Eye tremors are pervasive in Parkinson’s disease and could be an early warning sign of the neurodegenerative movement disorder, according to a case-control study.
All 112 Parkinson’s patients tested, including newly diagnosed cases not yet on medication, showed constant small rhythmic movements of their eyes when attempting to fix their gaze on an object, Mark S. Baron, MD, of the VA Medical Center in Richmond, Va., and colleagues found.
By comparison, the same fixation instability was seen in just two of 60 age-matched controls, one of whom apparently had presymptomatic Parkinson’s disease based on symptoms that developed over 2 years of follow up, the group reported online in the Archives of Neurology.
“The pervasiveness and specificity of this feature suggest that modern, precise oculomotor testing could provide a valuable early physiological biomarker for diagnosing Parkinson’s disease,” the group wrote.
As a simple screening test, it could be nearly 100% accurate, whereas even specialists are wrong in diagnosing Parkinson’s about 15% of the time with when they first see someone with tremor, Baron said in an interview.
That will be key to identifying who could benefit from treatment as new options are developed that can slow progression of the disease, he told MedPage Today.
The movements are too small to notice clinically and require specialty equipment to measure, Baron noted.
However, 63% of the Parkinson’s patients had fixation instability that moved their focus enough on occasion to reach the 0.5° threshold thought to create problems with vision.
“We do know that people often complain of blurred vision with Parkinson’s disease, but no one’s been able to explain why,” Baron told MedPage Today. “We believe this is probably a major reason.”
In the study, the researchers used a video-based system that rests on the head and tracks the center of the pupil with infrared lights and cameras.
Among the 112 Parkinson’s patients recruited from the Richmond VA’s center for Parkinson’s research and treatment, 94 were on dopaminergic medications and had shown benefit. The rest were de novo untreated.
Altogether, this group had persistent problems with fixation stability. The oscillations had:
A mean frequency of 5.7 Hz (ranging from 4.3 to 10.9 Hz)
A mean amplitude of 0.27° horizontally and 0.33° vertically (range from 0.14° to 1.63°)
For individual patients, the frequency of these ocular tremors appeared stable, never varying by more than 1 Hz, though the amplitude fluctuated in a regular pattern.
Head movements didn’t contribute to these findings, nor did saccades, blinks, or other eye movements change the ocular tremor. Saccades are small, jerky movements of the eyes when a person changes focus from one point to another. Fixation instability did not correlate with duration or severity of disease or dopa-equivalent dosing either.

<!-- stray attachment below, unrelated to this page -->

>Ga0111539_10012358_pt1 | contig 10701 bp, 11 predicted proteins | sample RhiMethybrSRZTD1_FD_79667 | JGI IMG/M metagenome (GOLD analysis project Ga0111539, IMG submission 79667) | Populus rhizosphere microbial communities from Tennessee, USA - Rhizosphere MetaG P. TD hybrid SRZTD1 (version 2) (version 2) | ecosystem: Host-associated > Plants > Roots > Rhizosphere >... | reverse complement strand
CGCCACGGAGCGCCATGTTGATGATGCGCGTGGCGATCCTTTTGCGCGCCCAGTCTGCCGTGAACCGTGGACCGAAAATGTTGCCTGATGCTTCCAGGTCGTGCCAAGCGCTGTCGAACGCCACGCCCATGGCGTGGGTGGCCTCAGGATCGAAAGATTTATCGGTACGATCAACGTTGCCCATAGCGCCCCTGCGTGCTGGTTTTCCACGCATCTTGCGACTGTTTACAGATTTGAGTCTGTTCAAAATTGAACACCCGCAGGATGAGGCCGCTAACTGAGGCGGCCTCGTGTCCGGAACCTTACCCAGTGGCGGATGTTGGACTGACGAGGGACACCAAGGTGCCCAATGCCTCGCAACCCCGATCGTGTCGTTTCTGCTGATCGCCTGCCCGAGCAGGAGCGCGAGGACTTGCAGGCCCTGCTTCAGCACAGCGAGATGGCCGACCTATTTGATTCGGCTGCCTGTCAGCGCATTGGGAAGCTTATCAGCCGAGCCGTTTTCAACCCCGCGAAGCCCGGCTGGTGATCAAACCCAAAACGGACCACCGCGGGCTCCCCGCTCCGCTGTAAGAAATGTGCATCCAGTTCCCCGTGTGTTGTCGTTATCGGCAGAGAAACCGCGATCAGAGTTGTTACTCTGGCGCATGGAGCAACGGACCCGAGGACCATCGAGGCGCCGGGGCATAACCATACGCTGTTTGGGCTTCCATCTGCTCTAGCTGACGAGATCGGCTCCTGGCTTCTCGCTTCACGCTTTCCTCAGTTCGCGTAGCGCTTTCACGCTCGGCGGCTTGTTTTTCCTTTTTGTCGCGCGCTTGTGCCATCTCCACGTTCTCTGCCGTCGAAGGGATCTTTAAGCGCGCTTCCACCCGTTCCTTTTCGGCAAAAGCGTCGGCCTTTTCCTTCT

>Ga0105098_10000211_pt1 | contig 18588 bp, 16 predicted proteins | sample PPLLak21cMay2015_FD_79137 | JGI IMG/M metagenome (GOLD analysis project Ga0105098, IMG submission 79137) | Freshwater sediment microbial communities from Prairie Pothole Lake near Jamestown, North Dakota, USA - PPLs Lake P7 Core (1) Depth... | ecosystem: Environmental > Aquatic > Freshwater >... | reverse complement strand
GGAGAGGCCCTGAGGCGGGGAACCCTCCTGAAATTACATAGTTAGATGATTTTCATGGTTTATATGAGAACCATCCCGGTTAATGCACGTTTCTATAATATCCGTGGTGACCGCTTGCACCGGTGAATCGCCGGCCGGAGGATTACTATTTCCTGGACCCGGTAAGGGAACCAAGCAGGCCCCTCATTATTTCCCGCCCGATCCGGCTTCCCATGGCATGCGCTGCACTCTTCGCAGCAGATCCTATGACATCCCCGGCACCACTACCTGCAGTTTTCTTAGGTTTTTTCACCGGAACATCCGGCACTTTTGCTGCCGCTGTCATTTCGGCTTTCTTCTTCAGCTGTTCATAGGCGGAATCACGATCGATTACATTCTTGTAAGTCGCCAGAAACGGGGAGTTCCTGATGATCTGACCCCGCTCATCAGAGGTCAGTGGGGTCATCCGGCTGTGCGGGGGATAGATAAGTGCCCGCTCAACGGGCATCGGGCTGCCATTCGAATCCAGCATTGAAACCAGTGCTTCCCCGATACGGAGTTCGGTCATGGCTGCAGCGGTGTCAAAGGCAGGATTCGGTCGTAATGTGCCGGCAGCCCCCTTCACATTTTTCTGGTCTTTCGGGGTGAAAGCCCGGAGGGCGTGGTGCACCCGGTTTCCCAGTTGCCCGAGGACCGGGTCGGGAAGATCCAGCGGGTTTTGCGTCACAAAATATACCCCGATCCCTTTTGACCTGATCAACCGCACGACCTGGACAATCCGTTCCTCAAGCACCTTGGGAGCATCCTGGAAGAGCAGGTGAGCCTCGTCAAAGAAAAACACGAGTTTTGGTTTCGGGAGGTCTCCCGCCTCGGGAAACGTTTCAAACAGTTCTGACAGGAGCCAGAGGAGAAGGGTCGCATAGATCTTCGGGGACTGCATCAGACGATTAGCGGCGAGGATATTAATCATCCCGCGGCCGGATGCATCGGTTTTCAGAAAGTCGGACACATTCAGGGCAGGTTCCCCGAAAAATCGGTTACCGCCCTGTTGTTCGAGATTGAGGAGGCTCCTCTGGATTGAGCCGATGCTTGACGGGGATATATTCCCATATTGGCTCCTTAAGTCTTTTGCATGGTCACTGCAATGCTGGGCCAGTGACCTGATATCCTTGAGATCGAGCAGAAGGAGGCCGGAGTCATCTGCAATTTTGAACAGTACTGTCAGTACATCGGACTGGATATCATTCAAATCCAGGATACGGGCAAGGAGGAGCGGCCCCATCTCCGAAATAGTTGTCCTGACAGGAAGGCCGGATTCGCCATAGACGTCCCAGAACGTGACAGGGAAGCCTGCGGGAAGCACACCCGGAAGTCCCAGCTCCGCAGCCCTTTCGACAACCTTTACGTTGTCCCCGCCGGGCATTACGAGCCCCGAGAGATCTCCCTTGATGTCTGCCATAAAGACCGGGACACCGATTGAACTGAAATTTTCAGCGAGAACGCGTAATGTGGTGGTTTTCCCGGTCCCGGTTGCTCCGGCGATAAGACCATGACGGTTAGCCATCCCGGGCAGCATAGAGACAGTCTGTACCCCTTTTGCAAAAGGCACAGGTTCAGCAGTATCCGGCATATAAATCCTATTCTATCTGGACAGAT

Medicated and unmedicated patients didn’t differ in fundamental frequency, magnitude of the oscillations, or in fixation instability as measured by root mean square velocity while fixing the gaze on a target.
“The fact that this behavior was universally observed in every tested patient with Parkinson’s disease, including unmedicated patients, suggests that ocular tremor is a function of the disease process and not induced by medication,” Baron’s group wrote.
However, the Parkinson’s disease patients did differ compared with the 60 age-matched controls recruited from among patients’ family and friends, among whom just 3.3% showed similar oscillatory fixation instability.
The root mean square velocity during fixation was 5.72°/s with Parkinson’s versus 3.07°/s among controls (P<0.001). Absolute mean velocities also differed between the groups (3.11 versus 1.80°/s, respectively, P<0.001). Whereas some prior studies had suggested that saccades accounted for the main abnormalities, Baron's study indicated no difference in those parameters for externally-driven reflexive saccades compared with controls. Nor were there differences in the brief, random movements away from the visual target called square wave jerks that some other studies showed. Square wave jerks are brief, conjugate, random movements away from the target that interrupt stable fixations, according to the authors. The fixation problems in Parkinson's somewhat resembled the involuntary rapid eye movements of pendular nystagmus (fast, uncontrollable eye movements), but with greater complexity and smaller magnitude of movement not reset by saccades, suggesting it is an ocular tremor rather than pendular nystagmus, the researchers argued. They cautioned that their study could not separate out the extent to which individual parkinsonian medications may have influenced the results, nor could it correlate fixation instability with actual visual function.
The researchers reported no conflicts of interest.
Primary source: Archives of Neurology
Source reference: Gitchel GT, et al “Pervasive ocular tremor in patients with Parkinson disease” Arch Neurol 2012; DOI: 10.1001/archneurol.2012.70.